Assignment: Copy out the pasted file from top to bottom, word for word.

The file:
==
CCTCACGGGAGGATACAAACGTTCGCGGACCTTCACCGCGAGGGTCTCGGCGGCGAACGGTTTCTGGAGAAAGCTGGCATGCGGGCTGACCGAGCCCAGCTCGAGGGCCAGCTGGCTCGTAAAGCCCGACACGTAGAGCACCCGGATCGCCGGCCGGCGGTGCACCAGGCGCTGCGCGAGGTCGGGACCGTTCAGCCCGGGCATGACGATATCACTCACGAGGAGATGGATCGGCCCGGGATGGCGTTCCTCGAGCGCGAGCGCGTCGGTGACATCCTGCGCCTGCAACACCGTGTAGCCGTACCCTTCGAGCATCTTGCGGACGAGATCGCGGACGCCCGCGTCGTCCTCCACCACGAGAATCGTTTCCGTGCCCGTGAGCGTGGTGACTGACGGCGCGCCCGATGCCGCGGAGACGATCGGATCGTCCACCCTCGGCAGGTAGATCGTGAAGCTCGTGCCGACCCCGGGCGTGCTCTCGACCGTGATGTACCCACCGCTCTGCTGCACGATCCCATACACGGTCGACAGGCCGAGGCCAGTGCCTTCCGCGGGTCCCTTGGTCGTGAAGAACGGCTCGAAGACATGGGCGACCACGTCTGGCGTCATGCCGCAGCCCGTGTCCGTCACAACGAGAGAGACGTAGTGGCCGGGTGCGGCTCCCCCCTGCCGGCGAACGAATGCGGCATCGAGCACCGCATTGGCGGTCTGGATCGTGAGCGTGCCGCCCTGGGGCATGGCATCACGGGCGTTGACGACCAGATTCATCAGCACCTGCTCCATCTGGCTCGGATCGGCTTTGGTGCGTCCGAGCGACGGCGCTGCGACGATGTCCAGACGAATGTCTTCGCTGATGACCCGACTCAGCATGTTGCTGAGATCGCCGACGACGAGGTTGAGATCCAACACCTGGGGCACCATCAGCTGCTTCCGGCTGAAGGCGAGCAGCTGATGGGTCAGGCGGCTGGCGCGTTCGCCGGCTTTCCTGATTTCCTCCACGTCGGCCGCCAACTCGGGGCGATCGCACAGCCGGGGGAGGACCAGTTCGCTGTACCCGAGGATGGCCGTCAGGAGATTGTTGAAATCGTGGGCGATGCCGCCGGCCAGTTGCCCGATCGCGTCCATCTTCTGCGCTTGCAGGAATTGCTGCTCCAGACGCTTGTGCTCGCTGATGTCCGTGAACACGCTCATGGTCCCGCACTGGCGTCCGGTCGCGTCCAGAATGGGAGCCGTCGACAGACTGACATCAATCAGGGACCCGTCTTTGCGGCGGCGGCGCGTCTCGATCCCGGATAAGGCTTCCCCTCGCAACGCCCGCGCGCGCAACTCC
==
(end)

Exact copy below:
CCTCACGGGAGGATACAAACGTTCGCGGACCTTCACCGCGAGGGTCTCGGCGGCGAACGGTTTCTGGAGAAAGCTGGCATGCGGGCTGACCGAGCCCAGCTCGAGGGCCAGCTGGCTCGTAAAGCCCGACACGTAGAGCACCCGGATCGCCGGCCGGCGGTGCACCAGGCGCTGCGCGAGGTCGGGACCGTTCAGCCCGGGCATGACGATATCACTCACGAGGAGATGGATCGGCCCGGGATGGCGTTCCTCGAGCGCGAGCGCGTCGGTGACATCCTGCGCCTGCAACACCGTGTAGCCGTACCCTTCGAGCATCTTGCGGACGAGATCGCGGACGCCCGCGTCGTCCTCCACCACGAGAATCGTTTCCGTGCCCGTGAGCGTGGTGACTGACGGCGCGCCCGATGCCGCGGAGACGATCGGATCGTCCACCCTCGGCAGGTAGATCGTGAAGCTCGTGCCGACCCCGGGCGTGCTCTCGACCGTGATGTACCCACCGCTCTGCTGCACGATCCCATACACGGTCGACAGGCCGAGGCCAGTGCCTTCCGCGGGTCCCTTGGTCGTGAAGAACGGCTCGAAGACATGGGCGACCACGTCTGGCGTCATGCCGCAGCCCGTGTCCGTCACAACGAGAGAGACGTAGTGGCCGGGTGCGGCTCCCCCCTGCCGGCGAACGAATGCGGCATCGAGCACCGCATTGGCGGTCTGGATCGTGAGCGTGCCGCCCTGGGGCATGGCATCACGGGCGTTGACGACCAGATTCATCAGCACCTGCTCCATCTGGCTCGGATCGGCTTTGGTGCGTCCGAGCGACGGCGCTGCGACGATGTCCAGACGAATGTCTTCGCTGATGACCCGACTCAGCATGTTGCTGAGATCGCCGACGACGAGGTTGAGATCCAACACCTGGGGCACCATCAGCTGCTTCCGGCTGAAGGCGAGCAGCTGATGGGTCAGGCGGCTGGCGCGTTCGCCGGCTTTCCTGATTTCCTCCACGTCGGCCGCCAACTCGGGGCGATCGCACAGCCGGGGGAGGACCAGTTCGCTGTACCCGAGGATGGCCGTCAGGAGATTGTTGAAATCGTGGGCGATGCCGCCGGCCAGTTGCCCGATCGCGTCCATCTTCTGCGCTTGCAGGAATTGCTGCTCCAGACGCTTGTGCTCGCTGATGTCCGTGAACACGCTCATGGTCCCGCACTGGCGTCCGGTCGCGTCCAGAATGGGAGCCGTCGACAGACTGACATCAATCAGGGACCCGTCTTTGCGGCGGCGGCGCGTCTCGATCCCGGATAAGGCTTCCCCTCGCAACGCCCGCGCGCGCAACTCC